It’s important to view your house as a whole system rather than as a sum of the parts. For example, if you have a high efficiency boiler but leaky air ducts or hot water pipes, your appliance may never reach its advertised efficiency. On the other hand, if you have well-insulated walls but leaky windows, the windows will drag down the R-value of your wall. There are many other factors at play. Viewing your house holistically will help you make the most informed, cost-effective decisions about energy and retrofits.
Whether you're building a new house or retrofitting an existing house, the best place to start is with an energy rating. This entails an energy rater testing your home, or entering your building plans into a computer program, to calculate the energy performance of the building.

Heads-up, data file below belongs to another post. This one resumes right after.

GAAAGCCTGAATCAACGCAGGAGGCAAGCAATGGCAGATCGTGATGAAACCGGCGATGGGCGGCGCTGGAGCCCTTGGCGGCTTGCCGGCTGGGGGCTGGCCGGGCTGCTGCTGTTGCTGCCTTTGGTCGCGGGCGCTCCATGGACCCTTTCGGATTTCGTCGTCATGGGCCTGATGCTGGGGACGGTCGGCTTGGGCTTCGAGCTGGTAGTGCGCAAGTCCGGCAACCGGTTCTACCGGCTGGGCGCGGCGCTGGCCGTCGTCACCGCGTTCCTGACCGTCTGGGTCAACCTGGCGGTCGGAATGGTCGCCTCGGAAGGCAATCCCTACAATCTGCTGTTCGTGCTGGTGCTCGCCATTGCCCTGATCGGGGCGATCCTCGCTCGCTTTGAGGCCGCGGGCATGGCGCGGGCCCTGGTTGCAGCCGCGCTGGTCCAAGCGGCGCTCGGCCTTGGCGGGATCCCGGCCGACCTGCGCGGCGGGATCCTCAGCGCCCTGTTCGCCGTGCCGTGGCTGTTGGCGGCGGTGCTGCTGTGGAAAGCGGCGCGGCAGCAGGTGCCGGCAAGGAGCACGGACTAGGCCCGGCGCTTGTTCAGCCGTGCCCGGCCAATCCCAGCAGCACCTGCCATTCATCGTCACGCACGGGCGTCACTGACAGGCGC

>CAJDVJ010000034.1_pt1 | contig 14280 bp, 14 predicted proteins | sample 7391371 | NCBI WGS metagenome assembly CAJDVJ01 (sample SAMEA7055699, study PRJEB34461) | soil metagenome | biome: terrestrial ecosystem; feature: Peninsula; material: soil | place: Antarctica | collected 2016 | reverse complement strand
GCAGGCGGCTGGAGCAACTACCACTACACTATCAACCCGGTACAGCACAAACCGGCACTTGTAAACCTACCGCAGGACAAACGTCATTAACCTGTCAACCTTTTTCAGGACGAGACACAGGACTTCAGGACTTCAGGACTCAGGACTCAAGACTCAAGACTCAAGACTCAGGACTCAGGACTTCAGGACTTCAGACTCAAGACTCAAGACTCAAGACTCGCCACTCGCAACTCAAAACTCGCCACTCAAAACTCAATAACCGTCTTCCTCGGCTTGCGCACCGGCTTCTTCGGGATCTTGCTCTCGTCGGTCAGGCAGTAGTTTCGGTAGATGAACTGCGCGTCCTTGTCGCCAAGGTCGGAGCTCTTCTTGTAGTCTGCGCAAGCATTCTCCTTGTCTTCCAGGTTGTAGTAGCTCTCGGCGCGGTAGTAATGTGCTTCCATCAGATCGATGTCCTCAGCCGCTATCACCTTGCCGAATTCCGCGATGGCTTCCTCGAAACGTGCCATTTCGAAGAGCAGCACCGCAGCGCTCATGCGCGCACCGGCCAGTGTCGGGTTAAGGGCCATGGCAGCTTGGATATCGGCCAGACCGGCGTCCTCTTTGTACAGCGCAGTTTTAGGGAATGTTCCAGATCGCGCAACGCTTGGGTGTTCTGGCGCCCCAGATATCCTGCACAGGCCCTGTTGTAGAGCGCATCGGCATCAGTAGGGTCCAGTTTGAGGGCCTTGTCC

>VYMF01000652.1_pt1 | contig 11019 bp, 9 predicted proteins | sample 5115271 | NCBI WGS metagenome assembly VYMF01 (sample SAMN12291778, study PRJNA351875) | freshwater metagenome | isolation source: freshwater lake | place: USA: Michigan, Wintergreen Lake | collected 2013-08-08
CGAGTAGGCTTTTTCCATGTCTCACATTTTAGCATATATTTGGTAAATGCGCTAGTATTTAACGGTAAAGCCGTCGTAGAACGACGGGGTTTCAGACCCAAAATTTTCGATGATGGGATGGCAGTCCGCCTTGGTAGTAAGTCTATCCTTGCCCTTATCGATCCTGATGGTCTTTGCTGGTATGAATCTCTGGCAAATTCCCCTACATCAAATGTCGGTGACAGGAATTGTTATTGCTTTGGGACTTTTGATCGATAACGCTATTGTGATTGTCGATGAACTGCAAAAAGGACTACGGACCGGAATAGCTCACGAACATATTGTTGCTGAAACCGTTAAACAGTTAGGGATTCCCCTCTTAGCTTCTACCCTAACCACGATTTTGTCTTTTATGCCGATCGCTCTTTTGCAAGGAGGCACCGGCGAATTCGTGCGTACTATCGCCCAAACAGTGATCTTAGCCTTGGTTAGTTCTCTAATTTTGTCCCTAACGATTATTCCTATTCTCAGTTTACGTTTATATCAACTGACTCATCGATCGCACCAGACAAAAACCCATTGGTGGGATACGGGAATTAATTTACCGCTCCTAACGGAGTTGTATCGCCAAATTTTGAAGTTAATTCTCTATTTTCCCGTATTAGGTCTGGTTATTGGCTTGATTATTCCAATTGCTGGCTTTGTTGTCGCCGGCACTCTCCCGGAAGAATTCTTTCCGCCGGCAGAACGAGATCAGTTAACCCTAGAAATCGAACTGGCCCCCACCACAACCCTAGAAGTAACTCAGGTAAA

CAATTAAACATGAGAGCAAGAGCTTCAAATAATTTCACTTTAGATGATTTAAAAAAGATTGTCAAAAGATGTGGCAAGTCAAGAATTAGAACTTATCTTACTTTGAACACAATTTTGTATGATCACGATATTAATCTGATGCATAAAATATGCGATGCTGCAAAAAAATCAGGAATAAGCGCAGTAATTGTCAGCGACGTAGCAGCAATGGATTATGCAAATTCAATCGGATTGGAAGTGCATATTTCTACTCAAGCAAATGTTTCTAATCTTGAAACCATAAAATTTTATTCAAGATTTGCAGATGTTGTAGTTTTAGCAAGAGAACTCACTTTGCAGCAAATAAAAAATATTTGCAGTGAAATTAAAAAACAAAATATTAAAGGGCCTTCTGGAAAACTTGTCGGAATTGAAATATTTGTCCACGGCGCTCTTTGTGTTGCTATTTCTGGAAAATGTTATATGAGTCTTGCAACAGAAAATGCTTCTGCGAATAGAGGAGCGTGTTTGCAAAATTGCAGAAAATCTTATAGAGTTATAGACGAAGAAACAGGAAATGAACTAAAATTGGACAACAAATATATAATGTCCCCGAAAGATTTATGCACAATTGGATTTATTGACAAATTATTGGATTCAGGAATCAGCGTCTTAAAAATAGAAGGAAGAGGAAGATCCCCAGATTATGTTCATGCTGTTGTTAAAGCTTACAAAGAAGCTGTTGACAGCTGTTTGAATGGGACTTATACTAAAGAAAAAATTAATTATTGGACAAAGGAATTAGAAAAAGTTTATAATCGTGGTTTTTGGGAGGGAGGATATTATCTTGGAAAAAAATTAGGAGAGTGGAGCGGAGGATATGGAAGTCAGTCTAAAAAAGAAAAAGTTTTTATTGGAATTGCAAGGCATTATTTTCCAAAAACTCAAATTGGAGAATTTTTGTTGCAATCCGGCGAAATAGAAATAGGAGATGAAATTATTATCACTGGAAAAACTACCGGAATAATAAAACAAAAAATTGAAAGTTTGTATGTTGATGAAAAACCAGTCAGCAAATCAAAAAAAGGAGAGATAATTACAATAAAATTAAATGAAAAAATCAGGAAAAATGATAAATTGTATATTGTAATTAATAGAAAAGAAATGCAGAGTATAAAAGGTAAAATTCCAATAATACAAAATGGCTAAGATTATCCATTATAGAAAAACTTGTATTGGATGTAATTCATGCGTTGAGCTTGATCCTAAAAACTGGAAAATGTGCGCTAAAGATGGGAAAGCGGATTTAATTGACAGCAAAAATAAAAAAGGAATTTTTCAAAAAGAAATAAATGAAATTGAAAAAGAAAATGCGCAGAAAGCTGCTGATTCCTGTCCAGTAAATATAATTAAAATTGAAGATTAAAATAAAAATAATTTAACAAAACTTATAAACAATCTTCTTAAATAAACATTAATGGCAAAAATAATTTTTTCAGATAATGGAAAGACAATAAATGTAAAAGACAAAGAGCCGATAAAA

You can also try downloading and using the Alaska-specific software yourself here.
Building a home? Check out these tips.
Looking for ideas? See construction plans for CCHRC houses here.
Check out Building in the North, a comprehensive guide by the University of Alaska for building in this climate, here.
For information on individual parts of a home, check out these pages: